August 8, 2008

Best Creamy Salad Dressing on a Home Grown Salad Ever

So, yeah, creamy salad dressing is one of the greatest things about life. It took me quite a while to come to this conclusion, what with my fear of white creamy foods and all... but let me assure you -- it's true.

I'm sure you agree with this, or at least admit it might be true, because, really, I'm so boring, that there's really no other reason to read this blog unless you subscribe to my particular food opinions, in some form or another.

It's convenient really, because I don't even feel guilty... So, annyways...

Tonight, we had a meeting with a friend of a friend who needs some pro-bono help on his charitable organization -- and, conveniently, they need legal help I'm actually somewhat qualified to provide. What a great feeling!

As he told us all about his efforts, I slowly chopped my way to the homemade and home-grown dinner, because, technically, he was a dinner guest, even though he just ate good cheese and left before we devoured everything else.

So, as he described his project, I chopped our latest huge harvested japanese cucumber. We've finally learned that the stem-ends are bitter. VERY BITTER. Think Lye. So, after many slices and tastes, it turns out, you need to throw out (or at least into the compost) at least 1.5 inches from the stem for an 18 inch Japanese cucumber. Finally. Done.

As he described his project, I chopped 7-8 middle-sized home grown tomatoes from our plants. We've gotten in the habit of harvesting red/orange/yellow and letting them shelf-ripen 'til soft. Amazing. To date, the 7 tomato plants we've been caring for have been one of the greatest efforts of my life. I'm SO PROUD! Particularly of the huge black krim fruits, which are all so green, but huge and waiting for ripening, after the great fungal infection, pruning, treating, and medicinal treatment from earlier this summer.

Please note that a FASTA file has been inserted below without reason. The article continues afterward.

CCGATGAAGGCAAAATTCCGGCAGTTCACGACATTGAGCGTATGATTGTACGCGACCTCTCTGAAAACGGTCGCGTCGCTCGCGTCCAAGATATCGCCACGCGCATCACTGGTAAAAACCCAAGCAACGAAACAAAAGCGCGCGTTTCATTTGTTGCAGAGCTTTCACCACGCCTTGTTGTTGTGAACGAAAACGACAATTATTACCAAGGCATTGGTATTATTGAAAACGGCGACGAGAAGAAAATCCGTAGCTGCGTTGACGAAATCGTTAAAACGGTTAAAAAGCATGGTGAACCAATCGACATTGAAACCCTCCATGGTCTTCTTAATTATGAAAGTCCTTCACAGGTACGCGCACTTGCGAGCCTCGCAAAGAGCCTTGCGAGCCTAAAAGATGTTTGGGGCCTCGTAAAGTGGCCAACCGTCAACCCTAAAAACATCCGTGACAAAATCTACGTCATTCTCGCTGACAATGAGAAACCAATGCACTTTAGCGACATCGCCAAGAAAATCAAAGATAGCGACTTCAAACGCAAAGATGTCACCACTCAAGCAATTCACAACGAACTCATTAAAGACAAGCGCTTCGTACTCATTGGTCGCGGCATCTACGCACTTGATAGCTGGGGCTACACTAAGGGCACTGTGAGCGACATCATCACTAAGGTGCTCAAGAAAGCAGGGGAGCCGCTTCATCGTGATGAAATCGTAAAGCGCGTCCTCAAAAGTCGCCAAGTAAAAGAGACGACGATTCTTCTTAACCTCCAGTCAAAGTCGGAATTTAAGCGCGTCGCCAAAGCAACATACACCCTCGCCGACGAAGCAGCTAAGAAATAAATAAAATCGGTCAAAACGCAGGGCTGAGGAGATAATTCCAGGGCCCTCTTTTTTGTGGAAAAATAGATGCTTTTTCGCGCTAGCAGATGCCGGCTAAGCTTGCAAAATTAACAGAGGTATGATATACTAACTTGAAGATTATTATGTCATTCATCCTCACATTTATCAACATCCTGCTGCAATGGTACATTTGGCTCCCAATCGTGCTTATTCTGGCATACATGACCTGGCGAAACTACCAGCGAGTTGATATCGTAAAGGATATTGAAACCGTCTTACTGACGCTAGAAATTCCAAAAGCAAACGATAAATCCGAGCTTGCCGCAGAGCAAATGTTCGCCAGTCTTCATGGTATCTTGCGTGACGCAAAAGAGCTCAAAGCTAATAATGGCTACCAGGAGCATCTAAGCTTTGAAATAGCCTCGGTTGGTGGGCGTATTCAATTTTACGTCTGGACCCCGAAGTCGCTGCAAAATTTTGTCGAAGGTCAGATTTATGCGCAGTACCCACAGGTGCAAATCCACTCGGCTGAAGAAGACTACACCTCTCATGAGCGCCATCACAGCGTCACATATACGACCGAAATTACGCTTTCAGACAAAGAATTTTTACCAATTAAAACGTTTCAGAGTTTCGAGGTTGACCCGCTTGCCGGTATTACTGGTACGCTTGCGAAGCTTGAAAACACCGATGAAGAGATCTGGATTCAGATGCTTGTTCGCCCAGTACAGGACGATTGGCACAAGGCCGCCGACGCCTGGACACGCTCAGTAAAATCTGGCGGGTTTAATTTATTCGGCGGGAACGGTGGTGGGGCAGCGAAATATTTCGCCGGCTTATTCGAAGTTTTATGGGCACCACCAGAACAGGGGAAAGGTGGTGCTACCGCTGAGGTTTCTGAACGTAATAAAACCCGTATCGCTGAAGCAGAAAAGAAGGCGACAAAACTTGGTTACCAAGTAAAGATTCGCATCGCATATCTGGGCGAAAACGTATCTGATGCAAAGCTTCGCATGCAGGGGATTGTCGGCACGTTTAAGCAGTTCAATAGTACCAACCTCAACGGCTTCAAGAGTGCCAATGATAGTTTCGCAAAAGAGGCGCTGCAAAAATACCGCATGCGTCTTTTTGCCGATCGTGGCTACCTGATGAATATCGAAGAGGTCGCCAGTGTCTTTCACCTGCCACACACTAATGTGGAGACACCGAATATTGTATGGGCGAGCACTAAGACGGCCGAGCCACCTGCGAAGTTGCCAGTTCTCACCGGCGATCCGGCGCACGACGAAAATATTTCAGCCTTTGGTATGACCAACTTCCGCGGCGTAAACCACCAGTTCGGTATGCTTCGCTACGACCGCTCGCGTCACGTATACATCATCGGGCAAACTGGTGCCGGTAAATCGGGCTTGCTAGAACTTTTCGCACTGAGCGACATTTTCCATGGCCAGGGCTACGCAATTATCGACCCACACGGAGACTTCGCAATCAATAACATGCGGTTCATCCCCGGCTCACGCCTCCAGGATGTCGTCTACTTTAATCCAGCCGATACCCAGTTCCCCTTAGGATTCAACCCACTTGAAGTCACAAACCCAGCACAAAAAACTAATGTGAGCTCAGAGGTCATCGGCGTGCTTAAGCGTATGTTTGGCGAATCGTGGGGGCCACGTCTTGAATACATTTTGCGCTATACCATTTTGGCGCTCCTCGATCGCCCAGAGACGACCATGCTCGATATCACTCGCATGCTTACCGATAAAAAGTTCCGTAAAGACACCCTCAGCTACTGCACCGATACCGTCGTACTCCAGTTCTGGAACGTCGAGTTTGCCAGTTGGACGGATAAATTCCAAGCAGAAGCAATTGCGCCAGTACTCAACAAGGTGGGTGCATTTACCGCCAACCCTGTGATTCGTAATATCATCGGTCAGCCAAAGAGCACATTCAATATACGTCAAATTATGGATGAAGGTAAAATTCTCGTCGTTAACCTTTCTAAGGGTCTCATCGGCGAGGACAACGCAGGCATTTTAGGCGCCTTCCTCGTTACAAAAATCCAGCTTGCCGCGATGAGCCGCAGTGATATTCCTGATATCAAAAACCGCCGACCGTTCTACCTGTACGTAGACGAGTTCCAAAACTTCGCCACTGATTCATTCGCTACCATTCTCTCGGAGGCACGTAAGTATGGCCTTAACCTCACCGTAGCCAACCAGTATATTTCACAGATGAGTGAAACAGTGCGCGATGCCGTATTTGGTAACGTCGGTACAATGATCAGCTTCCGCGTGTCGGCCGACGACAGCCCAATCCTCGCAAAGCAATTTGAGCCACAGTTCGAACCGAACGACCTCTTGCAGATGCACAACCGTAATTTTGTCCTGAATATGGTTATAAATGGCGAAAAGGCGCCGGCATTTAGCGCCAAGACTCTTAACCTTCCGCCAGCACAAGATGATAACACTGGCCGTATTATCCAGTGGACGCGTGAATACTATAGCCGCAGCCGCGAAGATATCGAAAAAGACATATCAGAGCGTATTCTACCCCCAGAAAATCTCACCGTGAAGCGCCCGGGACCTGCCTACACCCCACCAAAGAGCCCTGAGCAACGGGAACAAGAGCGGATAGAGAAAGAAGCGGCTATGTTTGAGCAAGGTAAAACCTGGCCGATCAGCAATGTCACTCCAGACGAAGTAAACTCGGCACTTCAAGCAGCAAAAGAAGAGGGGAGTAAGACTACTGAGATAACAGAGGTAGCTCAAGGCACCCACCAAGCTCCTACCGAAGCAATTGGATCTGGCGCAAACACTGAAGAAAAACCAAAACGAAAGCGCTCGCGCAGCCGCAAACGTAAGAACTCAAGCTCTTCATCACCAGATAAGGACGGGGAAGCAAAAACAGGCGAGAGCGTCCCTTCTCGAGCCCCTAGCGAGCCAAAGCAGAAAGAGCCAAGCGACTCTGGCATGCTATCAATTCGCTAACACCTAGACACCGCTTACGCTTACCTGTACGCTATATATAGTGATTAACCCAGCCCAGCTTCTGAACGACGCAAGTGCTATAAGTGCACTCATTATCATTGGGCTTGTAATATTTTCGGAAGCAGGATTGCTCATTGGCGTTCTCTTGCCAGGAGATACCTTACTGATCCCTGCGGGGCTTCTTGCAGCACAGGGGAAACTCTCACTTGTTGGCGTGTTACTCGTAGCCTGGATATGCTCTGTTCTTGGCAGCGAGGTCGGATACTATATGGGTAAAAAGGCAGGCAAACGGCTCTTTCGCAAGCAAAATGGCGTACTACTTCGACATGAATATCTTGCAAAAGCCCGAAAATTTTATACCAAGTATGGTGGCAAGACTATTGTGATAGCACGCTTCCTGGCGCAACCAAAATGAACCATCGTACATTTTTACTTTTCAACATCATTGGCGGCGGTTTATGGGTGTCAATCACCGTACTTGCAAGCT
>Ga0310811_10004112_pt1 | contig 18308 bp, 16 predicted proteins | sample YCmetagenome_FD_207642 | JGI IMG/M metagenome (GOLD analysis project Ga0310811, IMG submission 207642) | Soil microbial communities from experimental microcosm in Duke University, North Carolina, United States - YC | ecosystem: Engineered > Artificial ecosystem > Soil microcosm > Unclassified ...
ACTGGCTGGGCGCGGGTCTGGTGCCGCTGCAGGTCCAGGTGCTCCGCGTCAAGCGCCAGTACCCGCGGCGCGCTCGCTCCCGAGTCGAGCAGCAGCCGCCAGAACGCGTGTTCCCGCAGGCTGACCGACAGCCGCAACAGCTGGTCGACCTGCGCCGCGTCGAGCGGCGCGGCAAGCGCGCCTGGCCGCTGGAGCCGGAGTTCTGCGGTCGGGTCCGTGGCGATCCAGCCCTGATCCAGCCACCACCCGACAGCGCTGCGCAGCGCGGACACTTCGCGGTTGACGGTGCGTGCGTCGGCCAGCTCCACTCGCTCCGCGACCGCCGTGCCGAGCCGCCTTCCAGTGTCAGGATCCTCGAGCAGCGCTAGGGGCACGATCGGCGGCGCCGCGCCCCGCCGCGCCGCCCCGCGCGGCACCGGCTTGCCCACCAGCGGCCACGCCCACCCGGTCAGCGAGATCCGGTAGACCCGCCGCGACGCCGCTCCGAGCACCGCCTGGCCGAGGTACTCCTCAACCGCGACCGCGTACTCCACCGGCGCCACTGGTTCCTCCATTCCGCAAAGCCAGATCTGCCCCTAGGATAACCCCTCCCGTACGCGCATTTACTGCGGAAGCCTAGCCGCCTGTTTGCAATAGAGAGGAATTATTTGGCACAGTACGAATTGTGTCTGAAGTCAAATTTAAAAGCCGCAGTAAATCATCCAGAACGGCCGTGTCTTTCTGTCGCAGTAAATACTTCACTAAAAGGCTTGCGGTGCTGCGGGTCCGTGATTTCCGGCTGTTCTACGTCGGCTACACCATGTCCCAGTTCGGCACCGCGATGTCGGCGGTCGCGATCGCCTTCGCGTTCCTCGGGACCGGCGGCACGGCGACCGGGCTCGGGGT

He kept talking. 5 cloves of garlic: ends and skins removed. 1 cup of basil, harvested 4 days prior and wilting in the fridge. I avocado, sliced, and removed from the skins. I took these 3 prior ingredients and put them in the cuisinart. I added olive oil around the dish a few times. I added rice vinegar around the dish a few times. I added floral honey from baja, at least a minute of pouring. I added red pepper flakes and sea salt. And then, I pulsed. I pulsed again. I pushed down with the spoon, and then I puréed.

And all of a sudden, the pro-bono client left. And we were left with the best creamy salad dressing ever: a combo of vinegar, olive oil, avocado, red pepper flakes, vinegar, garlic, artisanal honey, and sea salt.

If you can toss it over your home-grown tomatoes and cucumbers, all the better. And now, my friends, we're full!



Arvay said...

It does sound delicious! But as to your "particular food leanings" in general, you don't like pulp in orange juice, you heathen!

Anonymous said...

It's true. I don't. I admit it. Oh well...


Anonymous said...

I don't think I've commented before, though I read your blog fairly regularly (leaning towards getting a law degree).

One trick for cucumbers that I learnt as a child (in India) - cut about an inch off the end, and rub the cut end in circular movements over the other cut surface of the cucumber, until you get some frothy liquid. Wash. Repeat on other end of cucumber. This was held to remove the bitterness of cucumbers. I didn't bother with this technique in the US as I found cucumbers weren't bitter, but the ones we grew at home tended to be unless we did this.



Anonymous said...

Wow M,

Thanks for the cool tip!

Good luck in your potential legal endeavors.